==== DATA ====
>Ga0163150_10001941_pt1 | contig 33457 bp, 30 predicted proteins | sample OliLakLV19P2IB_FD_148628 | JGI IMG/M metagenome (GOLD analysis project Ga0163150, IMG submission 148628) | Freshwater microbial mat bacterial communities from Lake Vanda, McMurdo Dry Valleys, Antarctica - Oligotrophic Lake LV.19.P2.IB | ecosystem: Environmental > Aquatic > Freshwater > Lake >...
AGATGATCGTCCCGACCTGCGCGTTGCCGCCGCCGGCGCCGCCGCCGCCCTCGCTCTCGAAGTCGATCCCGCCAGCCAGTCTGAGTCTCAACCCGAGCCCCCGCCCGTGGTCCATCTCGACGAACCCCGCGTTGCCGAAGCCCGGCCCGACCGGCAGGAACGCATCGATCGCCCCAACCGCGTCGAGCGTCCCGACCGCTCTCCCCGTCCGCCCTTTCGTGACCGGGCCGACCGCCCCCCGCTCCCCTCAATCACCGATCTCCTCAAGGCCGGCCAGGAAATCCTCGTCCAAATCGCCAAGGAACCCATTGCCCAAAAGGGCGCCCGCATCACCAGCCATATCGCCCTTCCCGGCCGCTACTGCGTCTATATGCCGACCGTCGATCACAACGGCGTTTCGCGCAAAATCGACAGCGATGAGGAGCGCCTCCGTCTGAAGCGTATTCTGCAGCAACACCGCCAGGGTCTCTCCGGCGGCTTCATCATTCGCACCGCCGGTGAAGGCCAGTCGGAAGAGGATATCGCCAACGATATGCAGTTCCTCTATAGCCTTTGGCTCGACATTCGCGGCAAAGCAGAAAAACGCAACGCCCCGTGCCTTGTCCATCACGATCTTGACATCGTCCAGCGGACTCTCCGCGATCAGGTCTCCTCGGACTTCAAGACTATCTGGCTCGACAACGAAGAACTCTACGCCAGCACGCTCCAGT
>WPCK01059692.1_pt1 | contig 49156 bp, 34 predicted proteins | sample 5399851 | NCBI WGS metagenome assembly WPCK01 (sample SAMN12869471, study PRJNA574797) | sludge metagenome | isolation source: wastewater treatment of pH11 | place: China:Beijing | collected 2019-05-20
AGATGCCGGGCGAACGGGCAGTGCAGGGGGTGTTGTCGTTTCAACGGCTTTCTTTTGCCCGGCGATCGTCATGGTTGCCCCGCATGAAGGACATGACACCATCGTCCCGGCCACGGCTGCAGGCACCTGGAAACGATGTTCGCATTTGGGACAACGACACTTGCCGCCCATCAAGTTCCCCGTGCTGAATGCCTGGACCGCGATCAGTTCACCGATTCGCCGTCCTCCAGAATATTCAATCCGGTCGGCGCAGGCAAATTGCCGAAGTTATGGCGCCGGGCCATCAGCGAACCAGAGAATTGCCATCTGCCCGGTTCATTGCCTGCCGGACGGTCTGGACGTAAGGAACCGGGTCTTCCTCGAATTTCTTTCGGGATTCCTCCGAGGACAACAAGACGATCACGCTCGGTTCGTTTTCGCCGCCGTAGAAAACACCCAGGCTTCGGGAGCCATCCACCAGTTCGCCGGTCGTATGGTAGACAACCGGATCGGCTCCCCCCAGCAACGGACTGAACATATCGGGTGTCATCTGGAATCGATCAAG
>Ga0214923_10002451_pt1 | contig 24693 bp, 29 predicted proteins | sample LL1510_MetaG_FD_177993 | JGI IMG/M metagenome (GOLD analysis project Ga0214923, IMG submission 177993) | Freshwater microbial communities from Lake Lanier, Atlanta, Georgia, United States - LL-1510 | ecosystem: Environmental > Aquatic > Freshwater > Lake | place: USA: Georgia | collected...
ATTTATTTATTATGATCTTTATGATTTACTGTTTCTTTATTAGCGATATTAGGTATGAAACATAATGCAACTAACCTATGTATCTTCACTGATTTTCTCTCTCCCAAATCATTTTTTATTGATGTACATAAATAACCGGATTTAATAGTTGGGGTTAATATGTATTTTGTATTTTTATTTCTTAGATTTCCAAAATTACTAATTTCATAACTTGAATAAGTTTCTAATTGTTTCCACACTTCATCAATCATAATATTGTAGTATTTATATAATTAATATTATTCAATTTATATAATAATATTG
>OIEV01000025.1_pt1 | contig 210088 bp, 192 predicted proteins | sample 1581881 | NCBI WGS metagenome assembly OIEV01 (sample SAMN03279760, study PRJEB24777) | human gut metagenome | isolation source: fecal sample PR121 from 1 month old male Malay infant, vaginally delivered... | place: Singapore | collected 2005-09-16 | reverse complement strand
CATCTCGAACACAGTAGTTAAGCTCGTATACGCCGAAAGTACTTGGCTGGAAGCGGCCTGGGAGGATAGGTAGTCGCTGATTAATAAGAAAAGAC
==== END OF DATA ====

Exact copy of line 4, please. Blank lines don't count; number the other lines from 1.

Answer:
AGATGCCGGGCGAACGGGCAGTGCAGGGGGTGTTGTCGTTTCAACGGCTTTCTTTTGCCCGGCGATCGTCATGGTTGCCCCGCATGAAGGACATGACACCATCGTCCCGGCCACGGCTGCAGGCACCTGGAAACGATGTTCGCATTTGGGACAACGACACTTGCCGCCCATCAAGTTCCCCGTGCTGAATGCCTGGACCGCGATCAGTTCACCGATTCGCCGTCCTCCAGAATATTCAATCCGGTCGGCGCAGGCAAATTGCCGAAGTTATGGCGCCGGGCCATCAGCGAACCAGAGAATTGCCATCTGCCCGGTTCATTGCCTGCCGGACGGTCTGGACGTAAGGAACCGGGTCTTCCTCGAATTTCTTTCGGGATTCCTCCGAGGACAACAAGACGATCACGCTCGGTTCGTTTTCGCCGCCGTAGAAAACACCCAGGCTTCGGGAGCCATCCACCAGTTCGCCGGTCGTATGGTAGACAACCGGATCGGCTCCCCCCAGCAACGGACTGAACATATCGGGTGTCATCTGGAATCGATCAAG